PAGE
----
The results of a meta-analysis (a statistical analysis that combines the results of multiple scientific studies) on exposure to welding fume and risk of lung cancer were published in April 2019. This statistical analysis reviewed over 35 studies conducted from 1954 to 2017 and included over 16 million participants from all around the world.
What were the conclusions of the 2019 study?
- Welders present, on average, a 43% increased risk of lung cancer when compared with those who have never welded or been exposed to welding fume.
- This increased risk of lung cancer is regardless of the type of steel welded, the welding process and independent of exposure to smoking.
- Increased risks persist regardless of time period or occupational setting.
- The risk increases with years of employment as a welder.
2019 Honaryar MK, Lunn RM, Luce D, et al. Occup Environ Med1
As you are likely aware, in 2017 the International Agency for Research on Cancer (IARC) reclassified welding fume from ‘possibly carcinogenic to humans’, as was its position from 1989, to ‘carcinogenic to humans’. The reclassification of welding fume by the IARC was qualitative in nature and was the result of a systematic review of all available literature published on the subject.
The recent Honaryar statistical analysis published in 2019, instead quantifies the risk of lung cancer, and explores exposure and effect associations through a quantitative and statistical approach. The two studies, qualitative and quantitative, taken together send a clear and important message to welders and those who employ welders in Australia and New Zealand. Recognising welding fume as carcinogenic and the increased lung cancer risk faced by welders should encourage the welding industry to introduce or reassess control measures to better protect their workers.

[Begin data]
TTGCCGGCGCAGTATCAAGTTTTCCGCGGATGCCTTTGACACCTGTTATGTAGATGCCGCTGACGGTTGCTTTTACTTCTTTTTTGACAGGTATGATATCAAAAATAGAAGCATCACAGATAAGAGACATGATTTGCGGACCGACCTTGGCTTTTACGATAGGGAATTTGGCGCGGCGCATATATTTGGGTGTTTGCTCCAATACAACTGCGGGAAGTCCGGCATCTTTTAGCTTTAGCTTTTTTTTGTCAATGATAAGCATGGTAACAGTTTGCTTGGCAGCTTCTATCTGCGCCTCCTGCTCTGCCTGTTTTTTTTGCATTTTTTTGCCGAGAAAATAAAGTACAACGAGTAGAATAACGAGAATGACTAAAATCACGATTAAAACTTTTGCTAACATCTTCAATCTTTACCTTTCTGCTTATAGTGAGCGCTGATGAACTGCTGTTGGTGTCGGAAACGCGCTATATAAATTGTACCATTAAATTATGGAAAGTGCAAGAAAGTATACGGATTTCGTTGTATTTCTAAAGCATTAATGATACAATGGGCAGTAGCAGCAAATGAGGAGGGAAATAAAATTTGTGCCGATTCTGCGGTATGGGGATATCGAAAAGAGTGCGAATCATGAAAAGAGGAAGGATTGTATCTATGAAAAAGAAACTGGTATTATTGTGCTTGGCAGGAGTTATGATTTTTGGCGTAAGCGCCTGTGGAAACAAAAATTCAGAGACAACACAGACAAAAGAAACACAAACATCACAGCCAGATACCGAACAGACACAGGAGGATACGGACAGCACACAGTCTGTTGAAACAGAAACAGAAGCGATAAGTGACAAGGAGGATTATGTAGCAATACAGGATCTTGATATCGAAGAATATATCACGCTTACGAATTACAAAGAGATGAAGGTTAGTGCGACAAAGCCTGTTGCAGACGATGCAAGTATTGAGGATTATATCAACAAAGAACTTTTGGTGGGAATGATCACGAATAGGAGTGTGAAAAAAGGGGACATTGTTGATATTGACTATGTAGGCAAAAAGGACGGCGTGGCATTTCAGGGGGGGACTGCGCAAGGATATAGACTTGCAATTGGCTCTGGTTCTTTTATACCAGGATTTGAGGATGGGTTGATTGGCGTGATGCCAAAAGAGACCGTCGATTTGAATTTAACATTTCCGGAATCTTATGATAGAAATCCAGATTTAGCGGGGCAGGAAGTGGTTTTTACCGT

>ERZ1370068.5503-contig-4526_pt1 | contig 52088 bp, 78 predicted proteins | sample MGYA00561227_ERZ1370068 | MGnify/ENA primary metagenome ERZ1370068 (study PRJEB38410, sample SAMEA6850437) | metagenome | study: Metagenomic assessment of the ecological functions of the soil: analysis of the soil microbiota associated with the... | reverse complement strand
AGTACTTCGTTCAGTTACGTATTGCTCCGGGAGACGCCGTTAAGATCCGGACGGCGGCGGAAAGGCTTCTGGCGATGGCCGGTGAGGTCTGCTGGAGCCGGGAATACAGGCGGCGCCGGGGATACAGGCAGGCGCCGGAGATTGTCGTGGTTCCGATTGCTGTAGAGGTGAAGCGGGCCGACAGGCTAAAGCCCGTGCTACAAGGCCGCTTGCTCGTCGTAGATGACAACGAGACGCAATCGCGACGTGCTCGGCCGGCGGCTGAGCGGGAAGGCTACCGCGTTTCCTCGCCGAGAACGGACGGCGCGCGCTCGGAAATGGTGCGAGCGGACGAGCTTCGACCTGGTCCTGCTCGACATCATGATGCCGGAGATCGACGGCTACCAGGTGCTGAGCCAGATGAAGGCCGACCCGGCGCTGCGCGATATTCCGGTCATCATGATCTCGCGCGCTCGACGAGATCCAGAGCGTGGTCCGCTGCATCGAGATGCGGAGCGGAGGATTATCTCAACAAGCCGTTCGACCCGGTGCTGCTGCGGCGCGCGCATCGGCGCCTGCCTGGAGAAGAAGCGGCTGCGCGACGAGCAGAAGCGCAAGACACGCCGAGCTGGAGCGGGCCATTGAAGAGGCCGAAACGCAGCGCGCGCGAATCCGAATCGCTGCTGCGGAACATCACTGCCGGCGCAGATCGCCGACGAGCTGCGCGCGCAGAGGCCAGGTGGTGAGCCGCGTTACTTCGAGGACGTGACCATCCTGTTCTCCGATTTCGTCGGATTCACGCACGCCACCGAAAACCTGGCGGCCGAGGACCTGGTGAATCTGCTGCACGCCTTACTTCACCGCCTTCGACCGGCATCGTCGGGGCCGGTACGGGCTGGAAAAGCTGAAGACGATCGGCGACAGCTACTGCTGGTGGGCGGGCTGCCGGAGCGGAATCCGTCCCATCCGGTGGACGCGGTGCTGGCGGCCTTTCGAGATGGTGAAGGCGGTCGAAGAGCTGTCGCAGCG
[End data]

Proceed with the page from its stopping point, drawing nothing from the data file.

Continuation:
If you are a welder, employ welders or have a vested interest in the safety of welders and you want to learn more about this recent study or you would like further information on this topic, Australian Welding Supplies have just released their 2020 Welding Fume Update Paper – The Current State of Play. The paper takes a closer look at the 2019 study on welding fume and lung cancer, from an Australian and New Zealand perspective and takes a look at what welders and those who employ welders can do in light of this new information.